Thin cymbals have a deeper sound than medium-thin and medium. As a rule the heaver they higher in pitch for the same size. That’s because there is more tension in the thicker cymbals.

Anyway, for recording I like thin cymbals. They don’t cut through on stage as well, but buy are so bright that they overpower when recording. This is the main selling point for K Zildjians as well. That’s what most folks mean when they say K’s have a darker sound, and they do. I’d probably LOVE K’s, but I never tried them because they cost more and I was going through a few cymbals a month when I was on the road.

(…and add a bit of info about how the order was messed up…I need to do some day job stuff for a few minutes right now…)

Quote: (phoo @ Aug. 31 2007, 1:02 PM)

This is the main selling point for K Zildjians as well. That's what most folks mean when they say K's have a darker sound, and they do. I'd probably LOVE K's, but I never tried them because they cost more and I was going through a few cymbals a month when I was on the road.

Ks are great. Slightly too dark for my taste over all, but great cymbals none the less. As I said, a pair of K 14" hats have been beckoning me lately. (I played a gig where that is what was on the back line and loved them.) I find the A Customs to be the happy medium between K and A as I find regular As too splashy at times.

How in the world did you go through so many cymbals? I play 5 nights a week any more and haven't replaced a cymbal ever.
Quote:

How in the world did you go through so many cymbals?

We played almost every night for years. We were also very loud and I hit harder than it looks like I do. We were an AC/DC kind of band, so it was straight simple no-fills hard hitting for hours. (We also had a manager that liked the Corky Laing look of sticks flying off into the yonder.)

It didn't help any that my crashing technique wasn't that good. I got better at it, and was aware of the way I played back then. I used cymbal springs for a while, and those helped A LOT. They didn't help with the cracking as much as they forced me to play correctly. If I didn't crash with a good technique the cymbal would start circling around and it's hard to hit a cymbal when it angled the wrong way. If I crashed with good technique then the cymbal would fall right back in place. Technique is at the root of the issue. Glancing blows don't crack cymbals, put putting a stick straight down through a cymbal will take one out in a flash.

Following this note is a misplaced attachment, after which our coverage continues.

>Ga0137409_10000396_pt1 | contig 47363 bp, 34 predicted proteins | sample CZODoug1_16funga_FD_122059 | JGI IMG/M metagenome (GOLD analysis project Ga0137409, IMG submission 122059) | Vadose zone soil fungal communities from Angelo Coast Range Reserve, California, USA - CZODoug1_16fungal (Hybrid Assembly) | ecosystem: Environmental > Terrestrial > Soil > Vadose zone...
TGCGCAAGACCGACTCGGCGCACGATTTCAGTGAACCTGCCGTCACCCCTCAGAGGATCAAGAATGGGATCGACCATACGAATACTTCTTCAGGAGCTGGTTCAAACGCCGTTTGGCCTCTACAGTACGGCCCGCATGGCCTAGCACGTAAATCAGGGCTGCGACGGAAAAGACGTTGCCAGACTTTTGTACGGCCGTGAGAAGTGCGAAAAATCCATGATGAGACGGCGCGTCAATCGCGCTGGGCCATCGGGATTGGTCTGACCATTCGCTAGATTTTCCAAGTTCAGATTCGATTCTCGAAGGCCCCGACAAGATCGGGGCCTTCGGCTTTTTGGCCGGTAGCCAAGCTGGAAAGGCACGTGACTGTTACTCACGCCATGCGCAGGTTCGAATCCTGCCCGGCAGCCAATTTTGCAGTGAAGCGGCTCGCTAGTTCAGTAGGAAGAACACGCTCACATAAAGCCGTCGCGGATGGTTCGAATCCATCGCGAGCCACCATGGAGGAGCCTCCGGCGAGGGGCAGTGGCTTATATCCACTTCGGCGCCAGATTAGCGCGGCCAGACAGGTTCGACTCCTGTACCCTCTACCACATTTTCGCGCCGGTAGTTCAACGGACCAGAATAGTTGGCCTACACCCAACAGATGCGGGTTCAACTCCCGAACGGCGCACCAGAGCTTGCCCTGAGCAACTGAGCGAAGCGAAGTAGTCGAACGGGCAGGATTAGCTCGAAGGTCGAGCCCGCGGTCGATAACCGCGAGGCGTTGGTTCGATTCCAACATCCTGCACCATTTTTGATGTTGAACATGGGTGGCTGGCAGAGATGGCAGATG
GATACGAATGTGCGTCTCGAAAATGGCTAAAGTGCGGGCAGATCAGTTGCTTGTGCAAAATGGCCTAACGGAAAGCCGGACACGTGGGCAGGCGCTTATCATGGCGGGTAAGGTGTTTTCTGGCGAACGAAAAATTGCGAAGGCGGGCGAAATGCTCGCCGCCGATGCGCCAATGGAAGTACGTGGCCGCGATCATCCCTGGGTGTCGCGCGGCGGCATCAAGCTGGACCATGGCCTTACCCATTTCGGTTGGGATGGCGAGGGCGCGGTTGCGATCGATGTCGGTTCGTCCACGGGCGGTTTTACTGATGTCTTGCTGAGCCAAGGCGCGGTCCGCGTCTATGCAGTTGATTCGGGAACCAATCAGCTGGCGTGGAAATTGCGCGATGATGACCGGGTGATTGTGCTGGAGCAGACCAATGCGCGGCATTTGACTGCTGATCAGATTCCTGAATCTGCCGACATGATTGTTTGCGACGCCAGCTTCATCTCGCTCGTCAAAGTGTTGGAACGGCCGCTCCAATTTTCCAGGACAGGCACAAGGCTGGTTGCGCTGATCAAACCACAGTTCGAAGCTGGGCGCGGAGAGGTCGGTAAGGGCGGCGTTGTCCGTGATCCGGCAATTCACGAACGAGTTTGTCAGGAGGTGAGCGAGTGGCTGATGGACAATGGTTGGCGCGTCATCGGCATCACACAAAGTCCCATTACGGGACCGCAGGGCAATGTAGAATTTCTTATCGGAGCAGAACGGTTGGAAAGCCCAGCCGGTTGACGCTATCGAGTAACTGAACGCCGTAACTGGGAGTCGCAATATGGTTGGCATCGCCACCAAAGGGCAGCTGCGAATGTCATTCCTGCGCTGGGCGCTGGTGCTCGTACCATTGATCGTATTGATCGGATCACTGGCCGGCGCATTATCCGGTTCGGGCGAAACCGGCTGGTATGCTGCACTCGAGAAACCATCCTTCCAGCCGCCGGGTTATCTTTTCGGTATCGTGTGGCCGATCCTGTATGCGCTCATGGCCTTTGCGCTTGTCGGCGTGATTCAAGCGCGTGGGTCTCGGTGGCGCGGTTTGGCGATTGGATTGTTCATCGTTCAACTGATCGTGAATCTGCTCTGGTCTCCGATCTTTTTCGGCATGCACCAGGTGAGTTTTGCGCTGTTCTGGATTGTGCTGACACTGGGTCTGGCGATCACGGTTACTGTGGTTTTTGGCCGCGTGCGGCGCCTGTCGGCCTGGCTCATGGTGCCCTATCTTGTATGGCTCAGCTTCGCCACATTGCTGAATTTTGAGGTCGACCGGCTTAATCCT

Sometimes that bad technique is good for stage, but terrible for playing. Watch Liberty DeVito and you'll see what I mean. When you're playing, use good technique, but when you're putting on a show...screw it...put on a show.

I was going through cases of sticks at that time also. I'd get them by the gross -- a gross every few months from Chuck Levin's. I think they were something like $2 a pair for a while when buying 144 pair, Regal 5B, wood tip hickory. (That's still what I use...kind of hard to find) Fortunately, the band was paying for all this off the top. Guitarists sometimes complain about string prices....HA!!!
:)

Cymbals can only take so much when playing that kind of music and putting on that kind of show.

By the way, Donn Bennett Drums has (or had) a BUNCH of Elvin Jones K's (and drums) on sale a few weeks ago. They were expensive because they are collector's items (museum pieces in my opinion), but just about all of them were cracked.

http://www.musiciansfriend.com/product…=443841
http://www.musiciansfriend.com/product…=441279
http://www.musiciansfriend.com/product…=443840

Bubba, there are folks here who keep telling me more cowbell. Well, it’s a new cowbell, so there it is. I dunno about the bass - on my home system and in the car it sounds about right to me. It has a lot of very low end in it; perhaps that’s a problem. I totally agree about the overly bright cymbals; this is the kit I have assembled from garage sales, and those are sabian b8 cheapo student specials. I think I need darker and shorter decays.

guys, what exactly is (are) the proper technique(s) for hitting cymbals?

A glancing swish off the edge is the way I’d describe the proper crashing technique. That’s probably over simplifying it though. When they are hit just right they seem to go right back in place without too much extra wobbling but will make just as much sound as clobbering them.

By the way, Sabian B8’s are the only ones of those cheapies that I’ve recorded with. Of the rolled sheet metal types they seemed to be the best of the bunch based on my limited experience with them (they have come a long way from year ago when they were all REAL CRAP). I wouldn’t get any for myself, but at the price I think they are well worth it when compared to how expensive cast cymbals have gotten. The recording was a commercial, and they sounded fine on the radio. They were a bit pingy/tinny to my ears in the room (typical for sheet cymbals) but they they did fine for the purpose at the time.